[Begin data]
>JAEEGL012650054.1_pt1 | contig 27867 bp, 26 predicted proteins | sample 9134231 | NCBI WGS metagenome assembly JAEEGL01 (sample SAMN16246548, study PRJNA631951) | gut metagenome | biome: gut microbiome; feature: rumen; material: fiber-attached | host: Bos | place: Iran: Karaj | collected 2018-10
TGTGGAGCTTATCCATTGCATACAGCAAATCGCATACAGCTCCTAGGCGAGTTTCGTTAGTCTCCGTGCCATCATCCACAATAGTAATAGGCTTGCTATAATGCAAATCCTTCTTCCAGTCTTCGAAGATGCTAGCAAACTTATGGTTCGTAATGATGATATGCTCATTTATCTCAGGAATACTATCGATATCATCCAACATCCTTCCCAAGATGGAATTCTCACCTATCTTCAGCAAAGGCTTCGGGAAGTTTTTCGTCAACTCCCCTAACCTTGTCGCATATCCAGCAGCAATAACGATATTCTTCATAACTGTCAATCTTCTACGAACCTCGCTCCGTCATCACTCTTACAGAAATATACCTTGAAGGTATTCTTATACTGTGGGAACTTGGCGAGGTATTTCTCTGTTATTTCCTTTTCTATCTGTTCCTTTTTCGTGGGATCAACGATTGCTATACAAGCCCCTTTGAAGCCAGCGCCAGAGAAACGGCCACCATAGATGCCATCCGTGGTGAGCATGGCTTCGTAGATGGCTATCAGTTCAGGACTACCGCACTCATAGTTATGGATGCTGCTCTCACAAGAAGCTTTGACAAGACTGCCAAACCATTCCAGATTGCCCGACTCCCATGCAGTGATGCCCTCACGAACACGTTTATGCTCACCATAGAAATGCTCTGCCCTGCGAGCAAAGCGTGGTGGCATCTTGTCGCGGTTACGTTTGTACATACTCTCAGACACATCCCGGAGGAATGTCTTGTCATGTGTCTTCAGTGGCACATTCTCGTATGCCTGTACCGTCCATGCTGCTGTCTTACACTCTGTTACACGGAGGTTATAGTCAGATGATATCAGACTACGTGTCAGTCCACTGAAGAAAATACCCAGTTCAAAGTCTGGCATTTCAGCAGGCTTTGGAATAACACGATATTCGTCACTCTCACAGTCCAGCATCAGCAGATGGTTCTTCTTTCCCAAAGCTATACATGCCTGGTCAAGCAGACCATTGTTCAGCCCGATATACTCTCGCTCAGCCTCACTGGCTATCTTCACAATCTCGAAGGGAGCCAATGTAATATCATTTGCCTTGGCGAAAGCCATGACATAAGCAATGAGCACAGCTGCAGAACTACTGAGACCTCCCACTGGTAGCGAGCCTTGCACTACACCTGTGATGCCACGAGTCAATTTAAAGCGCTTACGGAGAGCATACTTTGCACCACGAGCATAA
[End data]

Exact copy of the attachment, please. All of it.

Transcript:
>JAEEGL012650054.1_pt1 | contig 27867 bp, 26 predicted proteins | sample 9134231 | NCBI WGS metagenome assembly JAEEGL01 (sample SAMN16246548, study PRJNA631951) | gut metagenome | biome: gut microbiome; feature: rumen; material: fiber-attached | host: Bos | place: Iran: Karaj | collected 2018-10
TGTGGAGCTTATCCATTGCATACAGCAAATCGCATACAGCTCCTAGGCGAGTTTCGTTAGTCTCCGTGCCATCATCCACAATAGTAATAGGCTTGCTATAATGCAAATCCTTCTTCCAGTCTTCGAAGATGCTAGCAAACTTATGGTTCGTAATGATGATATGCTCATTTATCTCAGGAATACTATCGATATCATCCAACATCCTTCCCAAGATGGAATTCTCACCTATCTTCAGCAAAGGCTTCGGGAAGTTTTTCGTCAACTCCCCTAACCTTGTCGCATATCCAGCAGCAATAACGATATTCTTCATAACTGTCAATCTTCTACGAACCTCGCTCCGTCATCACTCTTACAGAAATATACCTTGAAGGTATTCTTATACTGTGGGAACTTGGCGAGGTATTTCTCTGTTATTTCCTTTTCTATCTGTTCCTTTTTCGTGGGATCAACGATTGCTATACAAGCCCCTTTGAAGCCAGCGCCAGAGAAACGGCCACCATAGATGCCATCCGTGGTGAGCATGGCTTCGTAGATGGCTATCAGTTCAGGACTACCGCACTCATAGTTATGGATGCTGCTCTCACAAGAAGCTTTGACAAGACTGCCAAACCATTCCAGATTGCCCGACTCCCATGCAGTGATGCCCTCACGAACACGTTTATGCTCACCATAGAAATGCTCTGCCCTGCGAGCAAAGCGTGGTGGCATCTTGTCGCGGTTACGTTTGTACATACTCTCAGACACATCCCGGAGGAATGTCTTGTCATGTGTCTTCAGTGGCACATTCTCGTATGCCTGTACCGTCCATGCTGCTGTCTTACACTCTGTTACACGGAGGTTATAGTCAGATGATATCAGACTACGTGTCAGTCCACTGAAGAAAATACCCAGTTCAAAGTCTGGCATTTCAGCAGGCTTTGGAATAACACGATATTCGTCACTCTCACAGTCCAGCATCAGCAGATGGTTCTTCTTTCCCAAAGCTATACATGCCTGGTCAAGCAGACCATTGTTCAGCCCGATATACTCTCGCTCAGCCTCACTGGCTATCTTCACAATCTCGAAGGGAGCCAATGTAATATCATTTGCCTTGGCGAAAGCCATGACATAAGCAATGAGCACAGCTGCAGAACTACTGAGACCTCCCACTGGTAGCGAGCCTTGCACTACACCTGTGATGCCACGAGTCAATTTAAAGCGCTTACGGAGAGCATACTTTGCACCACGAGCATAA